Tuesday, November 9, 2010

Compensation is infiltrating my dreams.

I've been composing this post in my head for a couple of weeks now, but have been too busy to sit down and write it, so it shouldn't really surprise me that it popped up in a dream.  However, a new twist was added via my unconscious mind (which I'll get to later).  So, the original post was all about how I've pretty much given up on compensating using cells, and if you're not using beads, then you're pretty much setting yourself up for compensation failure (unless of course you're using things like PI, or mCherry, or the like).  I mean, the whole point of 'autocomp' is to take the subjectivity out of compensation, and using objective mathematics to correct for fluorescence spillover.  However, every single time I've done autocomp using cells, it just doesn't look 'right' and I end up tweaking the values just a little bit.  I've come to terms with this fact, and have pretty much settled with this sub-par situation.  But, if you're trying to teach someone about compensation, and you introduce this 'autocomp' feature, it makes for a pretty awkward conversation when you then go on to say, "Well, just adjust the values a little bit until it looks right."  So, I typically recommend people do their compensation with beads.  For many of my users, the thing that prevents them from doing this is cost, or maybe a bit of skepticism in changing the ways they were taught to do their staining.  The reasons why compensating using cells doesn't always work are many, but let me just outline a few for you here.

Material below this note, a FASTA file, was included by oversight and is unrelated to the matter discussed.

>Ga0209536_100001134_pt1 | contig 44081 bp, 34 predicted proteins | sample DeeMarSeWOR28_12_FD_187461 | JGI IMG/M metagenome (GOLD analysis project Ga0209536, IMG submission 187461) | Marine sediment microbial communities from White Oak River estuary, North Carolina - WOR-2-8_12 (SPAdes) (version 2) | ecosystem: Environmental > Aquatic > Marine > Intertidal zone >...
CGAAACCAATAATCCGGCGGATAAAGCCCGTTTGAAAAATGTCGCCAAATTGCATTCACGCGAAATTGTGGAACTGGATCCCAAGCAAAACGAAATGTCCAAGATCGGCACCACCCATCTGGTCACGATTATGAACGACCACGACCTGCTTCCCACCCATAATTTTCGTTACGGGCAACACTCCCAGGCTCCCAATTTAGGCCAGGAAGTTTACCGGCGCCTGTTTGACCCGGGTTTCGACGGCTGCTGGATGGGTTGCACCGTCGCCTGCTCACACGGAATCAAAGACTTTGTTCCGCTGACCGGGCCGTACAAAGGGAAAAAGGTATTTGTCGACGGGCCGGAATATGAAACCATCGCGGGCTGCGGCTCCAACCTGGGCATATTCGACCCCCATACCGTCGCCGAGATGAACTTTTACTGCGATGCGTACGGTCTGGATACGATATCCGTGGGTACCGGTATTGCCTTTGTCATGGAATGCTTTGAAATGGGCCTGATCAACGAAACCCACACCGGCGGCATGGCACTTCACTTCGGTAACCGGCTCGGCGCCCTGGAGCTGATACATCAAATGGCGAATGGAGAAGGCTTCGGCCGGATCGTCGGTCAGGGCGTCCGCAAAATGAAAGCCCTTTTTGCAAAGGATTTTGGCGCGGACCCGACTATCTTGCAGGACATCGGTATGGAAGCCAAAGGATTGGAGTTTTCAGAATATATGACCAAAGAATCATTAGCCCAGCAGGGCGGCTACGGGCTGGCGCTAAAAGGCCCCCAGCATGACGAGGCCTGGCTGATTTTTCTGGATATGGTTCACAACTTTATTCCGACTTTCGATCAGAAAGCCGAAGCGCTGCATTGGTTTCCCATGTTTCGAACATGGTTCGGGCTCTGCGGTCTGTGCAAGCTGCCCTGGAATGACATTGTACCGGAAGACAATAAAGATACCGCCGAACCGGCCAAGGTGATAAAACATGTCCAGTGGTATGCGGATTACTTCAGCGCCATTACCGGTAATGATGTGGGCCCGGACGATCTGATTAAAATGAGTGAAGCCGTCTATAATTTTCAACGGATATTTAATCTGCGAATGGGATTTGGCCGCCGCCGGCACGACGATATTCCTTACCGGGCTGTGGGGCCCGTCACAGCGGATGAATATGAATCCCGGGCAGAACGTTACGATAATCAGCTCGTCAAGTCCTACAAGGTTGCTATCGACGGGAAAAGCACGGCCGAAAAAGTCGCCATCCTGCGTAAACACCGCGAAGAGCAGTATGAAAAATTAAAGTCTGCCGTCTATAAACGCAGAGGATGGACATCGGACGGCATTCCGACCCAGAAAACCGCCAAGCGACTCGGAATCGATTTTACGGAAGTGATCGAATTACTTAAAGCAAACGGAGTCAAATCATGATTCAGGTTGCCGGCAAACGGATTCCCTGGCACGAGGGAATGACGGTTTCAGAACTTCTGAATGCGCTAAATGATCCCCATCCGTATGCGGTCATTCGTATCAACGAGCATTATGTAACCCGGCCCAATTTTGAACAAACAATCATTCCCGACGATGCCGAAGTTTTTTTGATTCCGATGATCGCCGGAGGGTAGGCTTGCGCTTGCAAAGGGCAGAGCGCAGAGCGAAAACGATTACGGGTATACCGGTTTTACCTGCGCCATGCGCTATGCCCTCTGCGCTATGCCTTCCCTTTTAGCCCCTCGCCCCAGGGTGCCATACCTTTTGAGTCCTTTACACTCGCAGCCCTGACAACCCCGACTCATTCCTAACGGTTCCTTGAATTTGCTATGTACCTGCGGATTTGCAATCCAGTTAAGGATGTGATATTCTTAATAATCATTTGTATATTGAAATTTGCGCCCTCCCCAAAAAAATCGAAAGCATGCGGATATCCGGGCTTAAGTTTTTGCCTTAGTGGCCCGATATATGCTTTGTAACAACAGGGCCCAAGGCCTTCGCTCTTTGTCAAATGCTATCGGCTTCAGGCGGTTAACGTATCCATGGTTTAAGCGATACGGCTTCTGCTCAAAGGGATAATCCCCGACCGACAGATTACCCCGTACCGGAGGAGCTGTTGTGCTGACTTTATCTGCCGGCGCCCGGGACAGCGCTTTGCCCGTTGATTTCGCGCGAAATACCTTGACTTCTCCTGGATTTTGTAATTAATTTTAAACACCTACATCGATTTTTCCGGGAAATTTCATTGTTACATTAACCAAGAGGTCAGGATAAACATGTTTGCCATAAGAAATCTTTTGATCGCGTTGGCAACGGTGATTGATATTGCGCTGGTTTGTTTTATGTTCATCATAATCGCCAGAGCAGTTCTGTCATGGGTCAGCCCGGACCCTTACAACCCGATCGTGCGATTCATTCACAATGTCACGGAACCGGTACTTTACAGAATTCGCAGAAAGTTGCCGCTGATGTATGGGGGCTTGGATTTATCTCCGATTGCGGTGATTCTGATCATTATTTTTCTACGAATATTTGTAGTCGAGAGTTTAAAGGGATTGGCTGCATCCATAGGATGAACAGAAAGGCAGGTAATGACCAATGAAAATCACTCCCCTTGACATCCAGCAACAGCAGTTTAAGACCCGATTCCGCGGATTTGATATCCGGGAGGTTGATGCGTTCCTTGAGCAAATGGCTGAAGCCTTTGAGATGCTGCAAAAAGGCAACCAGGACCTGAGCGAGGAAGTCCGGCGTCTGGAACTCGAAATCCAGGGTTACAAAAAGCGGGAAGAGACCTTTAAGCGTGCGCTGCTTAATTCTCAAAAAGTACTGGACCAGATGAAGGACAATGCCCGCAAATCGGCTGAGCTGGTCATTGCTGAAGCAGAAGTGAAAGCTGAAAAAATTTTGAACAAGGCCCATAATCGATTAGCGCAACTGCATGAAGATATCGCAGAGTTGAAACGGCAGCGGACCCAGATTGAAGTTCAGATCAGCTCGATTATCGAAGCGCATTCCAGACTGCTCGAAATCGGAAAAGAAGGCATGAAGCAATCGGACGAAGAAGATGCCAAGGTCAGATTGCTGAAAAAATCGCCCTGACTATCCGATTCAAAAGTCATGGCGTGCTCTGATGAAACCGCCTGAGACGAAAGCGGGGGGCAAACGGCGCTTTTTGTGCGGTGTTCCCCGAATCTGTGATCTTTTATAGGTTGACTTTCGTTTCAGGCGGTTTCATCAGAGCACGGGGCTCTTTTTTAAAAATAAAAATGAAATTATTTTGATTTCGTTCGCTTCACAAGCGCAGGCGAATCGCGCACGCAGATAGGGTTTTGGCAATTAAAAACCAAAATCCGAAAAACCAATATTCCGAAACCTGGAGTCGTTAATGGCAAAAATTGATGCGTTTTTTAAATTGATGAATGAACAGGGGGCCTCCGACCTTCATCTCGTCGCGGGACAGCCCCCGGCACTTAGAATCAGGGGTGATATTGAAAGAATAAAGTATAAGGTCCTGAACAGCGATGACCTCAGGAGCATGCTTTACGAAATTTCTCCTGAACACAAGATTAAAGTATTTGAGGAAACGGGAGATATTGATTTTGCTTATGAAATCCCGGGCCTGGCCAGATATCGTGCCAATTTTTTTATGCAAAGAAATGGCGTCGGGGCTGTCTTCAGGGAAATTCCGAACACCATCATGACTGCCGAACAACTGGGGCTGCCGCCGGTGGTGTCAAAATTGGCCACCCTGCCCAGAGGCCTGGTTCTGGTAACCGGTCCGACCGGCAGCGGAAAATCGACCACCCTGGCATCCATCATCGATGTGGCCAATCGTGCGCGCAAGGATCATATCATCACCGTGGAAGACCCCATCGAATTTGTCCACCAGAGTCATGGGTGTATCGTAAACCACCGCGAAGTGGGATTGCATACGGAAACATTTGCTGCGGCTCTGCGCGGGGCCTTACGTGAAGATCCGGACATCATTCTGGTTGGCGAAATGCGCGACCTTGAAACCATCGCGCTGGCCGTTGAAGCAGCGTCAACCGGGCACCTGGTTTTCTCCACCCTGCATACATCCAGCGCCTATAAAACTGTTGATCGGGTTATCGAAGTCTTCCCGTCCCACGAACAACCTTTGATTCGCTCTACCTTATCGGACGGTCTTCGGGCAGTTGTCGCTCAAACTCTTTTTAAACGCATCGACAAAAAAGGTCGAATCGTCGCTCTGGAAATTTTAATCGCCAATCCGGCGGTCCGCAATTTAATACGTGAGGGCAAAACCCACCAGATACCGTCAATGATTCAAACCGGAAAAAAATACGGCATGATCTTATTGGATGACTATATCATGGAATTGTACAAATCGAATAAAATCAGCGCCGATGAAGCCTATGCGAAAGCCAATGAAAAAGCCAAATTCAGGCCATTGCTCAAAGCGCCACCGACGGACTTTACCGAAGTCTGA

1.  Insufficient frequencies of both positive and negative fraction to make a statistically significant regression of means.  If in your stained cell sample, you only have a 0.1% positive fraction, the mean of that population in the spillover channel will not reach a high enough statistical significance until you collect millions of cells.  No one is going to collect millions of cells on their single stain control.  This also holds true when all your cells are positive for your single stain control, and you have a really low negative (or low) population.

2.  Poor resolution of the positive fraction.  Sometimes you will not have a clear positive population, so making a gate around the positive fraction for performing compensation is difficult.  If you end up encircling some of the high autofluorescent cells that you mistakenly call positive, your compensation will surely be off.